Legal challenge 

In July 2020, a Public Interest Litigation (“PIL”) was filed in the Delhi High Court challenging the validity of the ban on Section 10 of the IBC. The petitioner, Rajiv Suri, submitted that the suspension of Section 10 would deny a corporate candidate the opportunity to resuscitate, reorganise and resolve itself and its obligations in a time-bound manner. It was submitted that consequently, vulnerable companies would be pushed into liquidation and civil cases, overcoming the destinations of IBC. It was also argued that the suspension of Section 10 IBC was ultra vires Articles 19(1)(g) of the Constitution. Article 19(1)(g) of the Constitution guarantees every citizen the right to carry on business and has three facets: (i) the right to start a business; (ii) the right to continue a business; (iii) the right to close a business. The ordinance in question closes the exit route for the corporate debtor by suspending Section 10 IBC is infringing the fundamental right provided to the corporate debtor under Article 19(1)(g). 

However, as the ordinance was transposed into an Act with effect from 23 September the PIL was deemed infructuous and hence withdrawn by the petitioner. 

Conclusion 

Subsequently, the National Company Law Appellate Tribunal (“NCLAT”) in Ramesh Kymal v Siemens Gamesa Renewable Pvt Ltd has clarified that the ordinance suspending the initiation of insolvency proceedings was retrospective in nature and was applicable from March 25, 2020. Therefore, the ban could not operate in applications filed in respect of any default committed before March 25, 2020, though such an application might have been filed later.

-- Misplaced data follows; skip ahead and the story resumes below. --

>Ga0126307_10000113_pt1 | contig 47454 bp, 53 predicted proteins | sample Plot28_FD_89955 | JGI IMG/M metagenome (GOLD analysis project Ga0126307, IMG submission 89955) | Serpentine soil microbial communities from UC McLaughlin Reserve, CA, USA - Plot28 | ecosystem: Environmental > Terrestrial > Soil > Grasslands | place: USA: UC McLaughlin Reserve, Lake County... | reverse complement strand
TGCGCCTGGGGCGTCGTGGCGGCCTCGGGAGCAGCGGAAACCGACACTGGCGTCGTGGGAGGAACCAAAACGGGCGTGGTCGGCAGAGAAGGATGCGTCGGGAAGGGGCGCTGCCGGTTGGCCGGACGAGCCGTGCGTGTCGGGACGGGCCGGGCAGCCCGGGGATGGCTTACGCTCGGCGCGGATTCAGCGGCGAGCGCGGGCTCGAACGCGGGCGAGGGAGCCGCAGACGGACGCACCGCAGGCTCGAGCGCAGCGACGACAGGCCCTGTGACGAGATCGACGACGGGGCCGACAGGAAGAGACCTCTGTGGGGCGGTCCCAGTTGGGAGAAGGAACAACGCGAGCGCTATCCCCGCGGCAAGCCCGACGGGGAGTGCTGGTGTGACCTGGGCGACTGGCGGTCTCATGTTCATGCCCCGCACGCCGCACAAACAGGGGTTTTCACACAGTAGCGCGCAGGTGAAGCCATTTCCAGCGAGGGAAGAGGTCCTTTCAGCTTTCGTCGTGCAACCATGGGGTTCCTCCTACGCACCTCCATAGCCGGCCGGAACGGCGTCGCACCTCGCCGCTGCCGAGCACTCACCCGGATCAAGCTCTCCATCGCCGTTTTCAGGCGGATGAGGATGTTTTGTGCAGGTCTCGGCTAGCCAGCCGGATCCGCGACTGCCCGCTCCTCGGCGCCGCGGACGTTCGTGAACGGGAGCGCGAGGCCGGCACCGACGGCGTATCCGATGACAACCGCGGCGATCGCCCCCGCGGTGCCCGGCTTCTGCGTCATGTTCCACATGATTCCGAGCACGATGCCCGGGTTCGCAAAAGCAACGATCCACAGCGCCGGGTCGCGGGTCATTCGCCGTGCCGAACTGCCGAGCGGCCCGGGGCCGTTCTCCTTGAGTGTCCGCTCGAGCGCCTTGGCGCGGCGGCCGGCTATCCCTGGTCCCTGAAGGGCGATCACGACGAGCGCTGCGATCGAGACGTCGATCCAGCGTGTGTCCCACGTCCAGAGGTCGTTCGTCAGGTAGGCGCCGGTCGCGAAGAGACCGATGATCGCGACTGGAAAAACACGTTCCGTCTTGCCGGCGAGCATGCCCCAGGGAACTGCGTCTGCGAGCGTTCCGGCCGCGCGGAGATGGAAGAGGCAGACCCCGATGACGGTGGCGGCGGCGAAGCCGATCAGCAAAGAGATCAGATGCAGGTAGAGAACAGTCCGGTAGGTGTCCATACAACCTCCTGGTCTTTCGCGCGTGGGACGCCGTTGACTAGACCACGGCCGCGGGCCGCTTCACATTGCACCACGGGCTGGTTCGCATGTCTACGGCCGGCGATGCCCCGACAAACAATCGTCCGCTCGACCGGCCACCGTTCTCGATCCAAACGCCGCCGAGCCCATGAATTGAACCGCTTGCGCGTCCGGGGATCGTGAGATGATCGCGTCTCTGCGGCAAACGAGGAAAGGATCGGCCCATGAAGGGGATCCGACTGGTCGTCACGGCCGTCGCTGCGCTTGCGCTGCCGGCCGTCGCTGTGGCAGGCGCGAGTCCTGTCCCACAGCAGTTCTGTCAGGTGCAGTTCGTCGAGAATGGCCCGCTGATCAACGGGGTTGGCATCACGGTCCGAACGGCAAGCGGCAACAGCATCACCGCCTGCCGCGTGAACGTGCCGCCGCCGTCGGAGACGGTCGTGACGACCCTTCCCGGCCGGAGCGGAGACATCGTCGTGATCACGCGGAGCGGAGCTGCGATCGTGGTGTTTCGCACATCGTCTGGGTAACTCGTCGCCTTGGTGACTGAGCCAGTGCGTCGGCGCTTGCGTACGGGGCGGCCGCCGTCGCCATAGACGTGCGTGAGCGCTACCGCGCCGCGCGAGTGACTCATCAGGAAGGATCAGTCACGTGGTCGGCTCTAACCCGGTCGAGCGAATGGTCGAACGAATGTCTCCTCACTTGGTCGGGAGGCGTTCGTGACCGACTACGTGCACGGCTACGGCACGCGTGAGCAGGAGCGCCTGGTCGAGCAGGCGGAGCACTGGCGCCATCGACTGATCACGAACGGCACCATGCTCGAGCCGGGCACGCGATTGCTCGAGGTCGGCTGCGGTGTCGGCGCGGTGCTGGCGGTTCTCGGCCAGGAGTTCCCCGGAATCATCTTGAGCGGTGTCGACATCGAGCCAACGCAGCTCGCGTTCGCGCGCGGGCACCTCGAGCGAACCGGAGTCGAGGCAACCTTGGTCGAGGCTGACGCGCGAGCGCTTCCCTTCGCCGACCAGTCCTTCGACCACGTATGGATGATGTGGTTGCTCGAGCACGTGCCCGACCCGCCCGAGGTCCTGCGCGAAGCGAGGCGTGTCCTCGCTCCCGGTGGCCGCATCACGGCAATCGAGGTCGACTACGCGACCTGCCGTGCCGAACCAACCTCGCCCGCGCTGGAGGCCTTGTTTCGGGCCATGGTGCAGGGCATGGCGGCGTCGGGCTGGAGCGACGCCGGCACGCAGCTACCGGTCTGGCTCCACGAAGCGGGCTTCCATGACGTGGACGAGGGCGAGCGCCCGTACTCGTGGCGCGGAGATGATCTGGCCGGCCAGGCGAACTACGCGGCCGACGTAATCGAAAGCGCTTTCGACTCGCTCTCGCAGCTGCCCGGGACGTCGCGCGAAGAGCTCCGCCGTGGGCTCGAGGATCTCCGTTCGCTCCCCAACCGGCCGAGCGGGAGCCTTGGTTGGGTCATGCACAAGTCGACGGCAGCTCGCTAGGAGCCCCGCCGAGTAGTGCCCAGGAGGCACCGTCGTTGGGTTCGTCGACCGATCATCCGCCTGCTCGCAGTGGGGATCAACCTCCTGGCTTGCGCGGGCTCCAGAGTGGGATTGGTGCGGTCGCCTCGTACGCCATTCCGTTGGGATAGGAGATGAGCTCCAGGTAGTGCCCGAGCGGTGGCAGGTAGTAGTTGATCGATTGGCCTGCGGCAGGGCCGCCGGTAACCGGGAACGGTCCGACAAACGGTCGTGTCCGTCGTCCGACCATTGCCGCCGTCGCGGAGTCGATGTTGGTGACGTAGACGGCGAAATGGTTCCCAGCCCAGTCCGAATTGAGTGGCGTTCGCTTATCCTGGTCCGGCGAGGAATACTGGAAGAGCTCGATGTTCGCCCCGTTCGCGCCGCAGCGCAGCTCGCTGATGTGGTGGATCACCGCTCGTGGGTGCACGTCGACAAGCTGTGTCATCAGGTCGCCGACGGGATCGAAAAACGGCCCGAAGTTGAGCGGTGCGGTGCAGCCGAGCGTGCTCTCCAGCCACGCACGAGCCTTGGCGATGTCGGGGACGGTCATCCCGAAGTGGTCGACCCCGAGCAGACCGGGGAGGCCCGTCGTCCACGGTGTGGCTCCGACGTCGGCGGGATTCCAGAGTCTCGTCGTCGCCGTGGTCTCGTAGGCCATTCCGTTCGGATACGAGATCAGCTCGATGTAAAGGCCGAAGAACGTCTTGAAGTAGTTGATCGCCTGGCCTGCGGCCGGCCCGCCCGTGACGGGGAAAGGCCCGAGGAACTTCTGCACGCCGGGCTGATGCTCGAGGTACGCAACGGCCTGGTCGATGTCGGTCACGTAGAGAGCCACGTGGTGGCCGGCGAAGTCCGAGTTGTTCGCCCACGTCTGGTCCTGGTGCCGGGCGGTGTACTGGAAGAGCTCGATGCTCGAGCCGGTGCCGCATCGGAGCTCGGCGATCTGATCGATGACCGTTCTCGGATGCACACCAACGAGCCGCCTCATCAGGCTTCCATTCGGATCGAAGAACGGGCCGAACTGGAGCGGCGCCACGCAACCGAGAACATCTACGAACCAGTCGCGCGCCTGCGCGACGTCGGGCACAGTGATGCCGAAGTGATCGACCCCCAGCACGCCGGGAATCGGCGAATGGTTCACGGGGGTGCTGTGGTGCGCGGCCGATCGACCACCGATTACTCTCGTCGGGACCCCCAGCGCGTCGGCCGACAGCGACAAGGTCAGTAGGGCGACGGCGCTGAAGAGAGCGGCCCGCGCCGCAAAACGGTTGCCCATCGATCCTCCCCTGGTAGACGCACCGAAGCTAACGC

The suspension of initiating insolvency action under the IBC appears to be a short-sighted solution as the NCLT is currently carrying the entire burden of backlog cases now that the expiry period is over. Further, if Section 10 would not have been suspended the corporate debtor could have been revived in a timely intervention as early initiation of insolvency may save the corporate debtor from liquidation.

As the second wave of the coronavirus pandemic intensifies across the country, whether the government will introduce the moratorium on trying new cases under the IBC remains to be seen.


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ABOUT THE AUTHOR


Chetna Reddy

Chetna currently works for Legalwin, LLP, a research and strategy driven mid-sized litigation firm with their head office in Hyderabad, Telangana. She has prior experience in dealing with civil and commercial disputes, appearing before various district courts and tribunals in addition to arbitration proceedings. She has previously worked as a solicitor in a corporate law firm in London, UK for two years. She has completed her B.A.LLB (Hons) from O.P. Jindal Global Law School.